ExxonMobil Seeks Waiver to Drill in Russian Waters

 

ExxonMobil is seeking a waiver from the Treasury Department to lift sanctions restricting drilling exploration in the Black Sea. The waiver application first debuted during the Barack Obama administration, but now sits before the Donald Trump administration in a testy time for Russian-American relations.

If the waiver is granted, ExxonMobil will be able to drill (and benefit financially) in tandem with Russian state oil company Rosneft.

Update: the waiver was denied

Relations were tense during the Obama years, but a spotlight has turned on the relationship in the wake of Russia’s alleged attempts to influence the United States presidential election. 

The waiver request, reported Wednesday by the Wall Street Journal, would lift sanctions handed to Russia in March 2014 after its annexation of Crimea from neighboring Ukraine. Sanctions were escalated and tightened in July when Russia was linked to shooting down Malaysia Airlines Flight 17 in eastern Ukraine, killing all 298 passengers and crew on board the plane traveling from Amsterdam to Kuala Lumpur.

Even still, ExxonMobil pushed for leniency and pressed for deeper exploration in Russia’s Arctic. The waiver application was first made in 2015, Alan Jeffers, an ExxonMobil spokesman, told the New York Times. And the company hasn’t let up. Exxon argues that if it does not start drilling by the end of 2017, it could lose its contractual exploration. And European oil and gas companies, like Italy’s Eni, would be free to take over the work.

“We are going to drill with Eni next year. That is our plan. On the Black Sea,” Zeljko Runje, vice president of Rosneft’s offshore projects, told Russian news media last summer.

European sanctions were also issued as a response to Russia’s invasion of Crimea, but the United States drew a much harder line. ExxonMobil, however, has received minor exemptions to the Russian sanctions, reported Clifford Krauss of the New York Times. The oil giant was given the green light to finish a $700 million project it started in the Kara Sea in the fall of 2014, claiming it wouldn’t be safe to up and leave the project unfinished.

Secretary of State Rex Tillerson’s previous leadership role in ExxonMobil could raise a few red flags if the Trump administration decides to lift the sanctions in the Black Sea. Tillerson, who served as ExxonMobil’s chief executive from 2006 to 2017, has strong business ties with Russian president Vladimir Putin.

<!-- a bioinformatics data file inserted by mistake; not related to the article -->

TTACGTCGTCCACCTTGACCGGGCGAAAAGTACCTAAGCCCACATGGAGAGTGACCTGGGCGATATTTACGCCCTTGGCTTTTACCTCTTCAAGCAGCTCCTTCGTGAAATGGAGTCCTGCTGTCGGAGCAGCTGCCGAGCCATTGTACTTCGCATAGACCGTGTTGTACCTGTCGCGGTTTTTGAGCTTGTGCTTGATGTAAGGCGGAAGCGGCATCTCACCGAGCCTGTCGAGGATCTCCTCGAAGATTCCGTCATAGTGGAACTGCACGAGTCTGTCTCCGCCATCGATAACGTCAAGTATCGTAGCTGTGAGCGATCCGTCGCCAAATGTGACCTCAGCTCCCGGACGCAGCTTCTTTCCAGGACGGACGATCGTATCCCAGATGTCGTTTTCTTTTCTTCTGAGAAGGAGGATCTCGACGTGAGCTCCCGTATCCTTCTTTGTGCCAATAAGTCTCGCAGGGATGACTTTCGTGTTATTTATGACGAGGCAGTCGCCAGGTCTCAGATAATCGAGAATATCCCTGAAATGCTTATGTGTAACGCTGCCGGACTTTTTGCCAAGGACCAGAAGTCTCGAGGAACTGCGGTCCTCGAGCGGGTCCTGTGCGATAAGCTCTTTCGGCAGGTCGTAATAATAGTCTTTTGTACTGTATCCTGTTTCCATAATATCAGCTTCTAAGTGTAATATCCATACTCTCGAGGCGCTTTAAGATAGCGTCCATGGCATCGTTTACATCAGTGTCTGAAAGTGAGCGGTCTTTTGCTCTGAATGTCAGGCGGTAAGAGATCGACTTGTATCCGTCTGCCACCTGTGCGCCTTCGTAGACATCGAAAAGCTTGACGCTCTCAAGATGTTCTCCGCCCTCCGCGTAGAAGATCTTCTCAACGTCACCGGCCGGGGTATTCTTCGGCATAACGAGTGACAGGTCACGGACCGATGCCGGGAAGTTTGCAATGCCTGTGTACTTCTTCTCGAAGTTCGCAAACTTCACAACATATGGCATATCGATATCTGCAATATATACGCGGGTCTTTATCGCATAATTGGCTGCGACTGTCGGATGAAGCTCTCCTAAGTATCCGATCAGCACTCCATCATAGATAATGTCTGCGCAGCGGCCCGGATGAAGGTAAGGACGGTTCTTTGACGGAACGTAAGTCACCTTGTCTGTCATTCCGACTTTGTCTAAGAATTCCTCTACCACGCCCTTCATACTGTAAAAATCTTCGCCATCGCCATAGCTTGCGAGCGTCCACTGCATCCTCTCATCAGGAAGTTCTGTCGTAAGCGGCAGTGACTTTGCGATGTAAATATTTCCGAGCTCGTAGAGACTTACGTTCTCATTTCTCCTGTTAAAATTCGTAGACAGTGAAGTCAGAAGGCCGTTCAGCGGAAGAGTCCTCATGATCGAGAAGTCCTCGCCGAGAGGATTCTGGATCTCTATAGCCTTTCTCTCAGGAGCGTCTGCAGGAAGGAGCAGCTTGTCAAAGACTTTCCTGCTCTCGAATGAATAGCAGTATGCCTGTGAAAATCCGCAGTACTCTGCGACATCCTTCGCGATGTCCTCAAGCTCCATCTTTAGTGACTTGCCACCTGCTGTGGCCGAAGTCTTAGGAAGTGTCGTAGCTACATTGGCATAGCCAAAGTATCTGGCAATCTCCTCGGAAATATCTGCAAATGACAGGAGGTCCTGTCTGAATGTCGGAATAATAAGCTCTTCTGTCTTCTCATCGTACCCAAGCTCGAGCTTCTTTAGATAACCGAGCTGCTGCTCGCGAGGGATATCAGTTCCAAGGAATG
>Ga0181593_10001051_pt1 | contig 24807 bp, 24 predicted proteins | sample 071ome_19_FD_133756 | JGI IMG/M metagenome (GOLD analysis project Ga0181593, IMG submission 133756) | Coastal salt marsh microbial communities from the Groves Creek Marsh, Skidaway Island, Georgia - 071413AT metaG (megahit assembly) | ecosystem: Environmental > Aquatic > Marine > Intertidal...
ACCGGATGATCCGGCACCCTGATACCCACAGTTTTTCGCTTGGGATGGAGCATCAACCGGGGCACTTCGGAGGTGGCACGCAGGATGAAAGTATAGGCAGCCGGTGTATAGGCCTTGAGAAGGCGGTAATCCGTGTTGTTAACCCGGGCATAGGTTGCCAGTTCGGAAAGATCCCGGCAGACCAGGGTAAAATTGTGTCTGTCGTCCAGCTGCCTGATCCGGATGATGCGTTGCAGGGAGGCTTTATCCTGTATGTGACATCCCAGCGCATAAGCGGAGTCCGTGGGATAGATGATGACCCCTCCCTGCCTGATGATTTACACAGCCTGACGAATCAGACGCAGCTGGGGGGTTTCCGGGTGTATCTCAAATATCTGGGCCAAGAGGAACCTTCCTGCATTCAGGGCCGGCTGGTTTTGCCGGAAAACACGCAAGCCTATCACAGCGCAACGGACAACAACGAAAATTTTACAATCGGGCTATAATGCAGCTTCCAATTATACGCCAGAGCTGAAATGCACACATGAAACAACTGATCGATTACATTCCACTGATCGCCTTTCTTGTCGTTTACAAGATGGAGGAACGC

In 2011, the two clinched a drilling deal worth $3.2 billion in exploration of the Black Sea and Arctic Ocean. Two years later, the Russian leader tapped Tillerson to join Putin’s Order of Friendship although some, such as David Filipov of the Washington Post, view the invite as relatively trivial.  

In 2014, long before Tillerson even envisioned himself as leader of the State Department, the ExxonMobil CEO said he did not support the sanctions, and understandably so. The then-businessman said he doesn’t “find them to be effective unless they are very well implemented comprehensively, and that’s a very hard thing to do.”

Tillerson has, however, been quick to criticize Putin’s policies at times — particularly Russia’s role in supporting the Syrian government. He has pledged to stay out of any decisions relating to Exxon.

On the heels of the 2014 sanctions, Russia vowed to turn inward and continue to drill, with or without help from European and American oil giants.

“Nobody will just sit and wait,” Ildar Davletshin, a Russian oil analyst, told the New York Times in 2014.

Sen. John McCain (R-Ariz.) and Michael McFaul, former U.S. ambassador to Russia under the Obama administration, both took to Twitter to discuss their discontent with the idea of lifting the Russian drilling sanctions for Exxon. McFaul suggested that if the administration accepted the waiver, then “all that tough talk last week about Russia was just that — talk.”

MSNBC host Rachel Maddow, who has been one of Trump’s stiffest and most outspoken opponents, also tweeted about the waiver.

She may be insinuating that Tillerson stands to benefit financially from sanctions being eased against Russia, or perhaps that Russia will benefit financially and will get this favor in return for influencing the election in Trump’s favor. It’s hard to tell. An analysis conducted by the Intercept found that Maddow dedicated more than half of her show to Russia over a six-week period.

Image credit: Flickr/Bureau of Safety and Environmental Enforcement BSEE

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Grant Whittington

Grant Whittington is a rising junior journalism and government and politics double major at the University of Maryland: College Park. Living so close to the nation's capital, Whittington is an unfortunate D.C. sports fan who's passionate about politics and writing. He's worked for local county newspapers and has never seen Shawshank Redemption.

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